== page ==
The Book of Dust: The Secret Commonwealth (“The Book of Dust” Vol.2) by Philip Pullman (Penguin/Random House) picks up 20 years after the events of The Book of Dust: La Belle Sauvage and 10 years after the events described in the final book of the “His Dark Materials” trilogy The Amber Spyglass. Lyra Silvertongue, as she’s now known, is 20 years old and a student at Oxford university.
While on the surface she may look like any other university student attending St. Sophia’s College for women, underneath she carries the burdens of her adventurous younger life. The fact that she and her dæmon Pantalaimon (Pan) can live separately further sets her apart from her contemporaries. Not that she or Pan are keen for anybody to find out. If it were known they would be shunned.
However the trauma which allowed them to live separately has also damaged their relationship. Where once they were inseparable, mirror images of each other’s feelings, now they can’t abide to be with each other. One night when Pan is out for a solitary walk he witnesses a man being brutally murdered. Not only does this expose Lyra to a whole new set of dangers, whose root is a familiar source, the all powerful religious organization The Magisterium, it all precipitates the permanent separation of Lyra and Pan.
You see Lyra has changed. She’s no longer the imaginative and inventive child of the first trilogy – she’s become rational and logical. She’s a fan of books which look for rational explanations for everything, ones that even try to make the argument that dæmons are illusions. When Pan leaves her it’s with a note saying he’s gone to look for her imagination.
This disconnection between these two former companions is somehow tied into a new stratagem hatched by an obscure branch of The Magisterium, La Maison Juste. It seems like it’s all part and parcel of a plan to bring more and more people under their tight control As before these people are obsessed with ensuring people are kept ignorant and in fear.
This means doing whatever possible to suppress knowledge or the means of acquiring it. So while Lyra is chasing across Europe and the Middle East searching for Pan, she’s also being pursued by the forces of the Magisterium. Fortunately for her, she’s not without allies. Old friends from previous books, Malcolm Polstead and the gyptians, are all working to keep her safe.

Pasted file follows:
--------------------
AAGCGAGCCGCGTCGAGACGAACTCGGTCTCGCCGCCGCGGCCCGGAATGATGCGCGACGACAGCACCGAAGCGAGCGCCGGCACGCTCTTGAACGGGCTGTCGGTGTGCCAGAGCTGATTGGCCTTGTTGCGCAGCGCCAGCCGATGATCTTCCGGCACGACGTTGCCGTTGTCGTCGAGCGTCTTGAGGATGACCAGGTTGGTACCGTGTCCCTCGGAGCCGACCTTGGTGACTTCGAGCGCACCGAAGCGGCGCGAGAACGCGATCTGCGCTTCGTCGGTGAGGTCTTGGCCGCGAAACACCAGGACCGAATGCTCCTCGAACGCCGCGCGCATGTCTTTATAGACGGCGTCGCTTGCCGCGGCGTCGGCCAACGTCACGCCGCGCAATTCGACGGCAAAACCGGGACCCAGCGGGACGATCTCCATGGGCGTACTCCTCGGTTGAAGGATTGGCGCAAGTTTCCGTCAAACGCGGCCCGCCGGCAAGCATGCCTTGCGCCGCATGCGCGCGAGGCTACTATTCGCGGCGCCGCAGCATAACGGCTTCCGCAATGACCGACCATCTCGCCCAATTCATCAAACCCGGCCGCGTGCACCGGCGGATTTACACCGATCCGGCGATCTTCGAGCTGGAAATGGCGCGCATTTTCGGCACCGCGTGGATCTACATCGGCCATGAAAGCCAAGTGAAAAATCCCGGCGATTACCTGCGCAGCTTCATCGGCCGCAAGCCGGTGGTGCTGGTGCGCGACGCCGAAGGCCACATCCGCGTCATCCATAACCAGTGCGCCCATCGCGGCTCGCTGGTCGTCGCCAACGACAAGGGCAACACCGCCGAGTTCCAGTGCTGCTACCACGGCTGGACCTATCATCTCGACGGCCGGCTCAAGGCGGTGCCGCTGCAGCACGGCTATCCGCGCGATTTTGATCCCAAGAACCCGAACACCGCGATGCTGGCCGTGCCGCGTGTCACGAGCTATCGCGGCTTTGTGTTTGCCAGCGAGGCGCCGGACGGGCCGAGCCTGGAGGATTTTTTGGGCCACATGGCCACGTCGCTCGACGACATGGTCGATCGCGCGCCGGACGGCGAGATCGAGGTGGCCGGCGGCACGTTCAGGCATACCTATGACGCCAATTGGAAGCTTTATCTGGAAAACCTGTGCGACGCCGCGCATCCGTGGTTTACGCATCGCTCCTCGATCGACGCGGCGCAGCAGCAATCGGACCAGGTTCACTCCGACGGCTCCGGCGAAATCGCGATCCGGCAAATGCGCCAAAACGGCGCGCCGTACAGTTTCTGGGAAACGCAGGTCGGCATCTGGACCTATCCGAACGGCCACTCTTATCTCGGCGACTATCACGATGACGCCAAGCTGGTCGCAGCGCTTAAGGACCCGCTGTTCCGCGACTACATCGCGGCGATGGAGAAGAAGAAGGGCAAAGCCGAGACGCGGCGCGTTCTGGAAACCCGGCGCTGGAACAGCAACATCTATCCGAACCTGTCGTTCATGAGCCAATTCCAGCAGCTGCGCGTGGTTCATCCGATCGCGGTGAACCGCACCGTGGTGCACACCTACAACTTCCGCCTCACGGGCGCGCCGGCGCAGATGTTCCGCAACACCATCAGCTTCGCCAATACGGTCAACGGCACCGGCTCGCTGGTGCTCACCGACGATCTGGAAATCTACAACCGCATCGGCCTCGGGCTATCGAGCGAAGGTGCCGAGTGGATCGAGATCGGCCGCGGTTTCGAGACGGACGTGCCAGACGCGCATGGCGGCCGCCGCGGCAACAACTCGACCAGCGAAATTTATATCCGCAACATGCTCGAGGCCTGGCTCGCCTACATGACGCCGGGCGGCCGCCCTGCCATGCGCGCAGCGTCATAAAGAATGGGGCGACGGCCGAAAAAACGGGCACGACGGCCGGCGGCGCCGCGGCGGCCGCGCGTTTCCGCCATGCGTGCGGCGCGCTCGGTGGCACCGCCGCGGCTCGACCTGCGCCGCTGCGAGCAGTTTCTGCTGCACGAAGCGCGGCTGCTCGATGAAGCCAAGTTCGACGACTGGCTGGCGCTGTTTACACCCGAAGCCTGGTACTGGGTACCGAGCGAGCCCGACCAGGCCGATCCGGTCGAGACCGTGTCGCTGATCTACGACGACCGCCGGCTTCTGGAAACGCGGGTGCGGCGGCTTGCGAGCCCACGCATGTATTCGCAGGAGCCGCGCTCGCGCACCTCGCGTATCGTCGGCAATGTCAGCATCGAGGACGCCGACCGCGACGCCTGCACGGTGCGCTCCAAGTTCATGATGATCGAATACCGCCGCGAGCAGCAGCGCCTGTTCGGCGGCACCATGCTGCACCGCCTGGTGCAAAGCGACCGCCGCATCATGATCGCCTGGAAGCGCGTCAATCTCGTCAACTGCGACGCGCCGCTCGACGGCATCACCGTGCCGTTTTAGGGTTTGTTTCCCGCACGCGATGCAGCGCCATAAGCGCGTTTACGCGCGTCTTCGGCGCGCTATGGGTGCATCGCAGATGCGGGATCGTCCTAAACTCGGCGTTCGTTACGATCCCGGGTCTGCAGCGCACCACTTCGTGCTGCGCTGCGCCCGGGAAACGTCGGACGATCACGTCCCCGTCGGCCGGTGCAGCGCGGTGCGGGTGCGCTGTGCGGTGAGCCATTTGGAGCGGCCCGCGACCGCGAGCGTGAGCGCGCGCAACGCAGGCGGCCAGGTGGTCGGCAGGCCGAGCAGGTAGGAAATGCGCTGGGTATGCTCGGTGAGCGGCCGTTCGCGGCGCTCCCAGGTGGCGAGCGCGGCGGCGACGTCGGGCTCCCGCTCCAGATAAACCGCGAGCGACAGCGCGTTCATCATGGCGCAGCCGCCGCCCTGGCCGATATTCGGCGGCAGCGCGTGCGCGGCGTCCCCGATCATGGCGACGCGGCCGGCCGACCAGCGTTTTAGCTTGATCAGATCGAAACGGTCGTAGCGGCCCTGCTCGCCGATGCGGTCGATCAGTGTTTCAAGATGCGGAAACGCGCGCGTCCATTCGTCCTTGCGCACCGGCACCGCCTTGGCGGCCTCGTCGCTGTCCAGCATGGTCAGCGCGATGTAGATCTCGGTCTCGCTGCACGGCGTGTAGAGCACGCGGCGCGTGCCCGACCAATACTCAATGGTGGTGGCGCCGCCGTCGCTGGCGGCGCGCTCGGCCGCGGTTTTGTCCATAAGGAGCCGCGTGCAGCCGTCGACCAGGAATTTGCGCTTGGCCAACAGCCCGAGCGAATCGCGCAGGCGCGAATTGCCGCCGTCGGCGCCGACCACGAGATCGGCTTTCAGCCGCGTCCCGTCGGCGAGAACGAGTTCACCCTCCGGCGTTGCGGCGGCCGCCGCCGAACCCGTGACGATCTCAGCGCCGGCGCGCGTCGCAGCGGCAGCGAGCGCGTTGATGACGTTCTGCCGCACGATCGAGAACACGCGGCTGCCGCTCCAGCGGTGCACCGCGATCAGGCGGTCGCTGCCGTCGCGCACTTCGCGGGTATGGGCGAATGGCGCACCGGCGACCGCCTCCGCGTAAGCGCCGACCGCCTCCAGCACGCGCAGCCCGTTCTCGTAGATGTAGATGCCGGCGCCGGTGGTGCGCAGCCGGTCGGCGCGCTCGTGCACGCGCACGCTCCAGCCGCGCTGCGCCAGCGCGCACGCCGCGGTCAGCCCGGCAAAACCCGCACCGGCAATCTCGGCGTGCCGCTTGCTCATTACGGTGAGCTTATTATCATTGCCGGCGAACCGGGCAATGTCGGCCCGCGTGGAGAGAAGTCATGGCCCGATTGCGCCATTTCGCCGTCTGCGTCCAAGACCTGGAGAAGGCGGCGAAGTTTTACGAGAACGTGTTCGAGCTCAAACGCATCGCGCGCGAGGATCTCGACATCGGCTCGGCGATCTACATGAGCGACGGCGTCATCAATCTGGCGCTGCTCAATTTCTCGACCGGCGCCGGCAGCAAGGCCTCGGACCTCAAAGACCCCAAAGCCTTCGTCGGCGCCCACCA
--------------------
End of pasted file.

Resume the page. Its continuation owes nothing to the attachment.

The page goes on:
However, her quest to find Pan will take her into dangers she’s never experienced or dreamed of, and the forces at work against her are even more powerful and insidious then ever. It’s a dangerous world that Pullman has created in The Secret Commonwealth for Lyra Silvetongue to attempt to navigate.
Pullman is a master storyteller, and The Secret Commonwealth shows all his talents on full display. Not only does he manage to weave together multiple plot lines and characters into a seamless tapestry, the world he’s created for them to exist in is as fascinating as its eerily familiar.
While the parallels between the world and created in The Secret Commonwealth and ours are plain to see: keep people uninformed to control them, curtail imaginative and creative thinking, refugees fleeing attacks from well armed but unknown militias, and religious fanatics trying to dictate to the masses ‘the right way’, Pullman is too good a writer to allow them to detract from our enjoyment of the story.
He’s never didactic or preachy, and everything is perfectly integrated into the story. However, anyone who has been paying attention to the world around them for the last decade can not fail to see the elements the two worlds have in common.
Aside from the pleasure of seeing familiar characters ten years older and navigating adulthood, The Book of Dust: The Secret Commonwealth will also bring joy to readers of all ages for its intelligence and excellent story. Not only is it worthy second instalment in “The Book of Dust” trilogy, it continues to prove this sequence will be every bit as excellent as “His Dark Materials”.